How will Rising Sea Level Impact My Property?
According to climate scientists at Virginia Institute of Marine Sciences, 40% of the world population lives within 100km (62 miles) of an ocean. Every one of these properties faces increasing risks such as flooding, storm damage, water contamination, transportation disruptions, permanent inundation, and migrating populations.
The pace is accelerating
The pace of sea level rise is accelerating worldwide. However, it isn’t rising at an even rate everywhere. Sea levels are rising faster in some areas than others. Do you know how quickly the sea level is rising in your investment area? Do you understand how rising oceans will impact your personal home or investment properties?
Every real estate investor is being impacted by changes in our weather patterns. Therefore every real estate investor needs to learn how to keep up to date on the changing patterns and how to think ahead to how this will impact the profits from their investments.
There are some great resources available to us from research centers like the Virginia Institute of Marine Sciences linked above. There is also an abundance of data to guide you in the 4th National Climate Assessment report. And 427 has some very helpful data and insights to guide real estate investors.
But there are two problems with all of these reports.
First, the reports are out of date almost the minute they are published.
Along with all the great information about what to expect from climate change, we are inundated with news articles about how it’s speeding up! So what we read from the data collection experts is just the beginning.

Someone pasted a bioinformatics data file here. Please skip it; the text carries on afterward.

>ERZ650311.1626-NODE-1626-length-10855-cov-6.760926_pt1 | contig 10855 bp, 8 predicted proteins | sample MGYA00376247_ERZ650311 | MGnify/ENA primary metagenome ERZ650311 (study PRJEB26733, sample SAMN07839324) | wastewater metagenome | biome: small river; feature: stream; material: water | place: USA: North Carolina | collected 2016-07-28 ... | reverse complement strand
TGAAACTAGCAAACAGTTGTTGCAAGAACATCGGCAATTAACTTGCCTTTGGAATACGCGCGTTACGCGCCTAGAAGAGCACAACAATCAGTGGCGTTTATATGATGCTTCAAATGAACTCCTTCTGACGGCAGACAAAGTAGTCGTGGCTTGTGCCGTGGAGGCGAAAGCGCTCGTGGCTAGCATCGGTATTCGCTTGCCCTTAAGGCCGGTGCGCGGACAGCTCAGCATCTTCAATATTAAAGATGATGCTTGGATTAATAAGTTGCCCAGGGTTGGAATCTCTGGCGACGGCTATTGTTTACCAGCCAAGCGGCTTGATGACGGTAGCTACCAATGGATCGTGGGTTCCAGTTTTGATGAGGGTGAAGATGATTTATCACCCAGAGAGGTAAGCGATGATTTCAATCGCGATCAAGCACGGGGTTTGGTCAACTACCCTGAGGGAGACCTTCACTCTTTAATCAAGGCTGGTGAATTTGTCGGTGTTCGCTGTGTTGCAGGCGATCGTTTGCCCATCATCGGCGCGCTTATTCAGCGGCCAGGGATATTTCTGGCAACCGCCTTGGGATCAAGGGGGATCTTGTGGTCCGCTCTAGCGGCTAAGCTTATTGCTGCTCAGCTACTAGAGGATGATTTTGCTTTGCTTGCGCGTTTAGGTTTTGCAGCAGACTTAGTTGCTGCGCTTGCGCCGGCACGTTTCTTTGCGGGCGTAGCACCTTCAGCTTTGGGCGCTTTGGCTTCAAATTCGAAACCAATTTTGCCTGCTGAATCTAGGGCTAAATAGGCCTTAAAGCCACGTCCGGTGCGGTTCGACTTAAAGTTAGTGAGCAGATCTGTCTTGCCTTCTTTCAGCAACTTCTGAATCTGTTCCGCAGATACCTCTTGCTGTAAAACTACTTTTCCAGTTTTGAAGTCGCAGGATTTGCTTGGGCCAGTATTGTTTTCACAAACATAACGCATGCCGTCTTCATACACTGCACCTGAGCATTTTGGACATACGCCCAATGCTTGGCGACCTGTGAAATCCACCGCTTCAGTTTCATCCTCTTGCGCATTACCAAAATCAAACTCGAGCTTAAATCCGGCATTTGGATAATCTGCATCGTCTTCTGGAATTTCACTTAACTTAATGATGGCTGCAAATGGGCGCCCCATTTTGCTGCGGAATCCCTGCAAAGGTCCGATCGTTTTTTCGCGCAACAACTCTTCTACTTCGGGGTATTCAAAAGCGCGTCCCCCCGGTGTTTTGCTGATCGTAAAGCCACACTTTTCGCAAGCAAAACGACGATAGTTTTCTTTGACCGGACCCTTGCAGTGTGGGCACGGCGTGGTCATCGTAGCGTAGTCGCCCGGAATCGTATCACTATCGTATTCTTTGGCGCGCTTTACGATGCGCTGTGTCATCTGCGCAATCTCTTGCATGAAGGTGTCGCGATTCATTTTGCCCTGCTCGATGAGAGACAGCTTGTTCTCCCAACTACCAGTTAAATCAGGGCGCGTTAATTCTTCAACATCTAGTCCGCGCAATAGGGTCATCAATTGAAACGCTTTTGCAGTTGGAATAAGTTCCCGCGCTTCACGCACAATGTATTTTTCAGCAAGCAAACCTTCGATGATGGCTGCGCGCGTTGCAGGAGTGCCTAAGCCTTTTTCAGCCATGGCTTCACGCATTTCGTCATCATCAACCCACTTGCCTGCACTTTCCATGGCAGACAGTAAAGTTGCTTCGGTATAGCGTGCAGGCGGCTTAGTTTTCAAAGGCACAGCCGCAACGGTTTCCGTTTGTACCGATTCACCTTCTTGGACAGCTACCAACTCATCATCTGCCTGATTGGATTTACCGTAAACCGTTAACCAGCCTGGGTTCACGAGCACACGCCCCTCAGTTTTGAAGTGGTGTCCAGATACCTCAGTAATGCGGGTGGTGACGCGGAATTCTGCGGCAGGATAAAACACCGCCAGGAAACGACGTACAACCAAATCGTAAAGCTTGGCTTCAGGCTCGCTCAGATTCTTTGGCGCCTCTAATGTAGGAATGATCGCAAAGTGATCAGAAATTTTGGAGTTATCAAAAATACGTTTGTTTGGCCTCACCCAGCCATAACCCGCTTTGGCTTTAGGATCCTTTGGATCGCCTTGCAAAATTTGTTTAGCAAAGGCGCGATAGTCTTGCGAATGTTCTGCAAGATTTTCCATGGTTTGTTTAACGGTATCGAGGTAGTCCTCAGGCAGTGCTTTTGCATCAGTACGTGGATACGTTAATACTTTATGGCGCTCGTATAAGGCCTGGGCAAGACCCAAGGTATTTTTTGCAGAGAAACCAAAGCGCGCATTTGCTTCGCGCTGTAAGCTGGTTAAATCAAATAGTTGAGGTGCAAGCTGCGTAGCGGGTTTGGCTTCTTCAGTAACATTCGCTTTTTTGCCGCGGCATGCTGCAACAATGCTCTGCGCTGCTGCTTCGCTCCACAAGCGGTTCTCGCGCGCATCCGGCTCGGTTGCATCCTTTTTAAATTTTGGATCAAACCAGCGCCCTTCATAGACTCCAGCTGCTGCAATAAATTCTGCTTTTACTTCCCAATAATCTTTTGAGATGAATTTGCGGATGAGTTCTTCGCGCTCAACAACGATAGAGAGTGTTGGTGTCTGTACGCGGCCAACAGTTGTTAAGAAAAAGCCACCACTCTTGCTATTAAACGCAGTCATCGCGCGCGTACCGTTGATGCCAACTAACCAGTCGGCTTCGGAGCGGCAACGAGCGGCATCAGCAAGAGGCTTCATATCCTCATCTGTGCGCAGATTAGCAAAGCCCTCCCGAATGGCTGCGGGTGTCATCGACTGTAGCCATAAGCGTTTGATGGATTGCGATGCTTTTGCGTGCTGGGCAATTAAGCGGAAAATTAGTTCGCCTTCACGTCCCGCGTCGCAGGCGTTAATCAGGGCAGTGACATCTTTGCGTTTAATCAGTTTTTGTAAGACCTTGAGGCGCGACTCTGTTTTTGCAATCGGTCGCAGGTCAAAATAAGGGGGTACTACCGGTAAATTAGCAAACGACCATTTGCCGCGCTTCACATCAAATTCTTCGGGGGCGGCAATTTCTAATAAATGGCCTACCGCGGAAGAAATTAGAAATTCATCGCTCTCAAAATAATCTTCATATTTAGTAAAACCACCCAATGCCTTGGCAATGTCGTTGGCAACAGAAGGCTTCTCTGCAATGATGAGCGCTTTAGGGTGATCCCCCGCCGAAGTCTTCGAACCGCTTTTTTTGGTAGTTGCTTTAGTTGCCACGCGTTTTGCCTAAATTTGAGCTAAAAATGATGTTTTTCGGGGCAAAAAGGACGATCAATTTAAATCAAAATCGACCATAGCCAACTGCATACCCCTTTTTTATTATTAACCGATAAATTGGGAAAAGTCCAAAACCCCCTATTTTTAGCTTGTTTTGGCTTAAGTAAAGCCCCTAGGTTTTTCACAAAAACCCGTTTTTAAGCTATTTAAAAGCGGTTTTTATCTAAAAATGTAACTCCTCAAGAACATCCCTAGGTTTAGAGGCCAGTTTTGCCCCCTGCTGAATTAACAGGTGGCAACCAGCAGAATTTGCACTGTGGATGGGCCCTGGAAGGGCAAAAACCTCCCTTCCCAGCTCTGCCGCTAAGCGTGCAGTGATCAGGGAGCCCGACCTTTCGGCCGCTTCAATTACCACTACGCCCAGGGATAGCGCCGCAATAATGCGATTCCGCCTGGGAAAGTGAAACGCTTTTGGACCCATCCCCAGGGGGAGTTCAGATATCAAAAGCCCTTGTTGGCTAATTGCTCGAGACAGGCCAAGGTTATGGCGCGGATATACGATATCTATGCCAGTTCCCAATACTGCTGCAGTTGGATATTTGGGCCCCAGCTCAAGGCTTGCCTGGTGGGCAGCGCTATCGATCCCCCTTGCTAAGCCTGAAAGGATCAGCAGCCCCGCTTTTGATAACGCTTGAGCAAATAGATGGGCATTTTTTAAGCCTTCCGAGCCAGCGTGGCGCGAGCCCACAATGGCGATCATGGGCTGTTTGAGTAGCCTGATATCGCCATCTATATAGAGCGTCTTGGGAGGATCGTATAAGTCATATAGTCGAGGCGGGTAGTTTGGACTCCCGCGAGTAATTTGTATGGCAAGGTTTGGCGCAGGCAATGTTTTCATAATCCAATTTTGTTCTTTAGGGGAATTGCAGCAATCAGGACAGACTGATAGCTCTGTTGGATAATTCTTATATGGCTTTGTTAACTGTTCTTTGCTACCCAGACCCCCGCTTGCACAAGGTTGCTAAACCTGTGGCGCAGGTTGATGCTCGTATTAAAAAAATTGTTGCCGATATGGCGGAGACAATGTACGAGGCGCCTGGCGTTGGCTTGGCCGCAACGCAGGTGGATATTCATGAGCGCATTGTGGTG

When I read the data they analyze, I pay attention to the trends and then go out and look for how those trends are being reported in my investment area. I Google things like “flooding in city, state” and hit the News tab. That will bring up news articles that have been published about that subject in that location. When you do this pay attention to the notation that tells you how long ago the article was published and watch for very recent news.
If flooding is the issue you are most concerned with Google this topic weekly to stay on top of the trend in your investment area. If something else is your primary concern – say fires, water quality issues, major storm activity – then Google those topics for your area.
Second, the reports can be so technical and jargon-ridden that they are difficult to distill into actionable information.
This is a bit more problematic. Sometimes the science behind the data isn’t as important as the conclusions. For instance, the report from VIMS contains a lot of information about why water is rising at wildly differing rates on the east coast, the gulf coast, the west coast and Alaska. For the purposes of protecting your investments, why it’s rising is less important than the core information about how quickly it’s rising in your investment area.
This same report has information about how quickly sea level rise is accelerating in each area. Again, the direct impact of sea level rise is the critical issue you will be concerned with. So keeping an eye on the news about sea level rise in your area is more important than figuring out the relationship between the rate of sea level rise and the rate of acceleration of sea level rise.
Google Alerts for news
To automate the process, you can start a Google news alert for the items you want to watch. Here are the steps for setting up a Google news alert:
- Go to https://www.google.com/alerts
- In the search bar enter the phrase you want to watch. For instance, “sea level rise city, state.”
- If you aren’t signed into Google, you will need to enter an email address so Google can deliver your news.
- As you are typing in the search term, Google will give you the option (below the box) to either Create Alert or Show Options. Click Show Options.
- Choose how often you want to watch for news articles. Then click in the Sources box and choose “news.”
- Click Create Alert.
Google will deliver the news alerts to your inbox.
Your own climate alert system
Create your own climate watch alert system in Google by entering multiple news alerts. Enter a separate alert for each climate-related issue you want to use to keep an eye on your investments.